Hand-cleaned garden rocks and gleaming steel welcomed Prime Minister John Key to the opening a flash "tin shed" to kick off his visit to the Waikato.

Hand-cleaned garden rocks and gleaming steel welcomed Prime Minister John Key to the opening a flash "tin shed" to kick off his visit to the Waikato.


Waikato Milking Systems opened their $13 million global headquarters at the Northgate Industrial Park just north of Hamilton where staff had spent days preparing for the big day.


WMS chief executive Dean Bell it was the first time the company had all operations on the same site and their effort was a part of the company's new direction.


A large crowd gathered for the opening.


"That's why we designed and built this tin shed, with a goal of bringing all of our New Zealand-based employees together and unlocking the potential of every employee who works here," said Bell.


Key said New Zealand's success in dairy was based on technology driven business on display during his tour.


"Anyone can milk a cow, anyone can own a few cows," said Key. "It's a very different issue to get the level of production and productivity that we have."


The industry had gone through "tumultuous times" but China's new 2-child policy and the TPP would see better long-term conditions.


"It is a deal that involves 40 per cent of the global economy, we get a 93 per cent reduction and elimination in tariffs."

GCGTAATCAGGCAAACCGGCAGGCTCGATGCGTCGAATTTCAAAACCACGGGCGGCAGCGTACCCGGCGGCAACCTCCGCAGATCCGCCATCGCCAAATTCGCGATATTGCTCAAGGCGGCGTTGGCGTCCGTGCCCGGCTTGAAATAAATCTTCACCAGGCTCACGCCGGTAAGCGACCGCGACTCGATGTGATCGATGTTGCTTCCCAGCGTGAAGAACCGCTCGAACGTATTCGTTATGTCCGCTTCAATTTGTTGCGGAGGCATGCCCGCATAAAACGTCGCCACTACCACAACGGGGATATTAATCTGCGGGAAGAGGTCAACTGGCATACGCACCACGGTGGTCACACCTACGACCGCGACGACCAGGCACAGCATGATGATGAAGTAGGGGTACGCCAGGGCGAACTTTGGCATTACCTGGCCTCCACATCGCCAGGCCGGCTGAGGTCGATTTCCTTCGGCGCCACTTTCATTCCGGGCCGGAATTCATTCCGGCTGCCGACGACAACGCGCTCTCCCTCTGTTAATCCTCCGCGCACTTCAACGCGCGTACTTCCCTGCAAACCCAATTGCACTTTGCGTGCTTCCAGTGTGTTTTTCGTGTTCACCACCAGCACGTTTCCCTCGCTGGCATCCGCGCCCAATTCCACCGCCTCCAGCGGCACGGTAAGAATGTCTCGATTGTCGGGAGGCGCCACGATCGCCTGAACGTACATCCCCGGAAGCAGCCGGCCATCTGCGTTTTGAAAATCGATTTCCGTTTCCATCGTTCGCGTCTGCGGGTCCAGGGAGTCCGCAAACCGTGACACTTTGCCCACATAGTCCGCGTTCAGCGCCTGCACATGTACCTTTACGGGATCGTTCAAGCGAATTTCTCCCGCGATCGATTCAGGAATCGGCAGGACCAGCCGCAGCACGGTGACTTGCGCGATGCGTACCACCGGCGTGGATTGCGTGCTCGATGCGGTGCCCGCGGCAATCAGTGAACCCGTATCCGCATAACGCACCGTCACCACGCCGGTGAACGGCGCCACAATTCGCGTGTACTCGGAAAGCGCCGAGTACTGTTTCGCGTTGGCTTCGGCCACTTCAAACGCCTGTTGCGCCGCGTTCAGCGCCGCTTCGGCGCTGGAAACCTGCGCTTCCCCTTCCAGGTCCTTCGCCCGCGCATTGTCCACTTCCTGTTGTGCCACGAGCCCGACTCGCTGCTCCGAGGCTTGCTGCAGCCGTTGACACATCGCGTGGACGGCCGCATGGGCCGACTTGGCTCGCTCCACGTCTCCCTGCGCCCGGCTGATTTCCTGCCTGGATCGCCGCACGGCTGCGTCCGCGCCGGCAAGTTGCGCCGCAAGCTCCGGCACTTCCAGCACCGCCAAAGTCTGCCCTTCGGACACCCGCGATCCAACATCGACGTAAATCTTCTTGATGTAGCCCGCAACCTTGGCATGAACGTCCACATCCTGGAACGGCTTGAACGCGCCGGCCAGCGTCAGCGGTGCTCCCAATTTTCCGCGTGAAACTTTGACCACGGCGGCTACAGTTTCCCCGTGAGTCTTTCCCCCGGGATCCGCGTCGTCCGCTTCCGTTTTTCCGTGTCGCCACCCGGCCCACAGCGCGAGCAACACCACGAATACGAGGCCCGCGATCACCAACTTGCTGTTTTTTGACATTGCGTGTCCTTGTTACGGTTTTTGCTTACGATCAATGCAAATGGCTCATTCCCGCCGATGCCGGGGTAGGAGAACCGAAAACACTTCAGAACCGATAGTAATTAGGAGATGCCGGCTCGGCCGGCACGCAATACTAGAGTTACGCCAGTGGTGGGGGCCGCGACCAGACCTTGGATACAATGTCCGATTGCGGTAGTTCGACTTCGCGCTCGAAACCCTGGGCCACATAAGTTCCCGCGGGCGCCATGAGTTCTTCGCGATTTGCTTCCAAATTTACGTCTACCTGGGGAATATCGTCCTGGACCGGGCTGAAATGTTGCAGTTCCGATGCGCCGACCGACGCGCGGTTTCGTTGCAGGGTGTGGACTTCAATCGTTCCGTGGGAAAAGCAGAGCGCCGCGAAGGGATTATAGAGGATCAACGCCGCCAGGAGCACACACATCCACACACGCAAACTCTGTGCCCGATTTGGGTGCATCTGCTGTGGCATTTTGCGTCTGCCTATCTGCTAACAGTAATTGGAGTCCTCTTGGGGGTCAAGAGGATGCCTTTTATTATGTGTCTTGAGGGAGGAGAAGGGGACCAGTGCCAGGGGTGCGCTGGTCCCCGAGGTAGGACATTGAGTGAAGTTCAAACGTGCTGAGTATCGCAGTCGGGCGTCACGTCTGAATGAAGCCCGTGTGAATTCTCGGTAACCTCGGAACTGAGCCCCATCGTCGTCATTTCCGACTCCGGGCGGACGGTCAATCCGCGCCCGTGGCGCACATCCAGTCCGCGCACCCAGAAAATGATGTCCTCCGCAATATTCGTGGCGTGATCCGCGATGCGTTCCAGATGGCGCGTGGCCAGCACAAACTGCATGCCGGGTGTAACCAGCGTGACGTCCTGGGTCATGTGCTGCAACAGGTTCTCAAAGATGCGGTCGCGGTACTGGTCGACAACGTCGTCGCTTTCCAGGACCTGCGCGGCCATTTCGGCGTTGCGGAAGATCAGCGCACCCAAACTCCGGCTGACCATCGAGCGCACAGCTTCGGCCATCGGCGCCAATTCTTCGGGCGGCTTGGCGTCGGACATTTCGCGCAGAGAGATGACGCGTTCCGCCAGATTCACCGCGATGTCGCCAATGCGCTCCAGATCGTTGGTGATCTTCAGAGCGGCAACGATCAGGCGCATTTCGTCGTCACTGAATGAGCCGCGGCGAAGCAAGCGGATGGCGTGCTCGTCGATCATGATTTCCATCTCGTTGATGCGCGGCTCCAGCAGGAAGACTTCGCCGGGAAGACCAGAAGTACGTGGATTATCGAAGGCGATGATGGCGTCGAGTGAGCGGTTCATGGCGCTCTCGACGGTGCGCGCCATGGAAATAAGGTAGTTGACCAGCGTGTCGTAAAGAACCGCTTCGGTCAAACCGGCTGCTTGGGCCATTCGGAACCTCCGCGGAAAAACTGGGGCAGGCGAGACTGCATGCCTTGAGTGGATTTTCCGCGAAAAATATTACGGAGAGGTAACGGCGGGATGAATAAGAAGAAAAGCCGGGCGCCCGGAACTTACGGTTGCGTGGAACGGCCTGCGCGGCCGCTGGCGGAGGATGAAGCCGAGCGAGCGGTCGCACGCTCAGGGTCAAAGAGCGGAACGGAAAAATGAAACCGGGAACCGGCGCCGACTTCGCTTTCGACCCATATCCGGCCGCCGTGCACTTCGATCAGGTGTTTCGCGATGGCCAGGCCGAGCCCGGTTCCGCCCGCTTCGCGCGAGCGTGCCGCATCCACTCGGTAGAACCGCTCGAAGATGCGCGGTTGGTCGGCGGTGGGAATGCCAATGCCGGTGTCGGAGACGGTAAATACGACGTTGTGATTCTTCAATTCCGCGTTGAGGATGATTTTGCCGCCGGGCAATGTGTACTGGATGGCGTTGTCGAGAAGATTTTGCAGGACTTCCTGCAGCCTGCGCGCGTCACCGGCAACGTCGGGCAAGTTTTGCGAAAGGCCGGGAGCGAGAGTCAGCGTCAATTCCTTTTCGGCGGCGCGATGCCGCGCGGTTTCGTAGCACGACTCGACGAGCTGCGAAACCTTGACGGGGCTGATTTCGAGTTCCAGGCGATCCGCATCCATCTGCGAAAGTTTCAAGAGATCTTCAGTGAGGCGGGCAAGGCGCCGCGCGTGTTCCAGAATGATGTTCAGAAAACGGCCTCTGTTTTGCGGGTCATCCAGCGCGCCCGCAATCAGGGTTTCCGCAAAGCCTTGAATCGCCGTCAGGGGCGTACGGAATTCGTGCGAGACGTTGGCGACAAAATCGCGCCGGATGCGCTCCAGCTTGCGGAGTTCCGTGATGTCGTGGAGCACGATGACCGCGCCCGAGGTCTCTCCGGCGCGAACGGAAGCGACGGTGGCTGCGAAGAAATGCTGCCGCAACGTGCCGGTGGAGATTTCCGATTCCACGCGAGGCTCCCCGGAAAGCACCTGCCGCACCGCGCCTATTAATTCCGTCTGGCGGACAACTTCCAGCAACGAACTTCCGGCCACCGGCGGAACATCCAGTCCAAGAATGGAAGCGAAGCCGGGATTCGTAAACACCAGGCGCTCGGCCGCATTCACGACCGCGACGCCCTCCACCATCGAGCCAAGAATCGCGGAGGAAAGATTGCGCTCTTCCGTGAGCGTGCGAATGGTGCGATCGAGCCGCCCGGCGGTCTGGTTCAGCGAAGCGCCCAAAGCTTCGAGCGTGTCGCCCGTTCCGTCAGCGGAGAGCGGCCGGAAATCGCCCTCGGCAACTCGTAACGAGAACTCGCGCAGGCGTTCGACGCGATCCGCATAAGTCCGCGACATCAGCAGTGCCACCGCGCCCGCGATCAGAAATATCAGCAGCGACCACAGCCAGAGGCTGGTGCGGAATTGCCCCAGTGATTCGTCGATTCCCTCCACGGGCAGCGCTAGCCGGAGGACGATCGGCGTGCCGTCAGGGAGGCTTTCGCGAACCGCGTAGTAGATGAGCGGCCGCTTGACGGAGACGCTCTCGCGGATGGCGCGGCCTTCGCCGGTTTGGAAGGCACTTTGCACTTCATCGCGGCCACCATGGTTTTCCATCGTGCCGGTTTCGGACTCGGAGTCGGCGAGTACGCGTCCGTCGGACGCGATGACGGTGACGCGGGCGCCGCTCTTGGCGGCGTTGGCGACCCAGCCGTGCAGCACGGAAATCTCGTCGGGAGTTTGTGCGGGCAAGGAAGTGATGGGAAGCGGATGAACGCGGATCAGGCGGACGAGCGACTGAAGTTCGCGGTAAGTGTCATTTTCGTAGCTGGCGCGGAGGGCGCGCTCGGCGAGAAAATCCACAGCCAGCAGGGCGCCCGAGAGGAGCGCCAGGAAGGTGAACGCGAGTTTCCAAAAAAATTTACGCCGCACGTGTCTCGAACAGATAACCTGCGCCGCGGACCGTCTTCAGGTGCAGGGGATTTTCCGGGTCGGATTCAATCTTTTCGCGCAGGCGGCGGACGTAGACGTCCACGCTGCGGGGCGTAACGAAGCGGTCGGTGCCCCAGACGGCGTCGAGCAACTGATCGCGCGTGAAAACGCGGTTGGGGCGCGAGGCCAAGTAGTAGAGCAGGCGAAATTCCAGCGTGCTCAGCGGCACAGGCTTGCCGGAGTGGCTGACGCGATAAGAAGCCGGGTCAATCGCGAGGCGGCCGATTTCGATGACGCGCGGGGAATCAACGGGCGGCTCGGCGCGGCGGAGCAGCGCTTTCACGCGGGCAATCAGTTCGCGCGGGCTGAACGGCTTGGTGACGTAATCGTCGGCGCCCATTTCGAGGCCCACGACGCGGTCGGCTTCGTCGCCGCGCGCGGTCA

The free trade agreement with China was worth $115m in tariff reductions and around $1b in benefits.


"TPP is worth $259m and $3b," he said. "So it's about  2.5 times the China FTA."


He said it wasn't all about milk powder and baby formula.


"It's often about products like what is produced here," said Key.


Prior to moving to the Horotiu site, the business was divided between Hamilton and Matamata with a head office in the US and branch offices in Australia and the UK.


"It's really about getting all of our engineering and manufacturing divisions together so we can share our resource better, we can share our intelligence and share design horsepower," said Bell.


The 9000m2 factory was built on 1.6 hectares of land and employed 110 staff.


"We have our rotary platforms division, we have our Centrus composite division which is our award winning products, we have our stainless steel division and we also have our electrical components."


"We 're only really beginning now to understand how to build the capability and unlock the potential of our staff," he said. 


The New Zealand-owned company was bought by Ngai Tahu Capital, Pioneer Capital and Tainui Group Holdings (TGH) in 2014.


TGH chief executive Chris Joblin said the company was meeting its growth strategy.


"It was one of the first investments under our diversification strategy and the business is going from strength to strength," said Joblin.


"We're seeing good strong demand for their products, especially in offshore markets."


Yashili were set to open their Pokeno-based infant formula factory later in the day and Waikato District mayor Allan Sanson said it was a boon for his area.


"Both these openings today are a part of the dairy industry so it shows how big a part it is in the local economy," said Sanson.


"It's exactly what this country needs, more product going out."


Elton Smallman

 - Stuff


Image: John Key opens Waikato Milking Systems' new building in Te Rapa on Friday.

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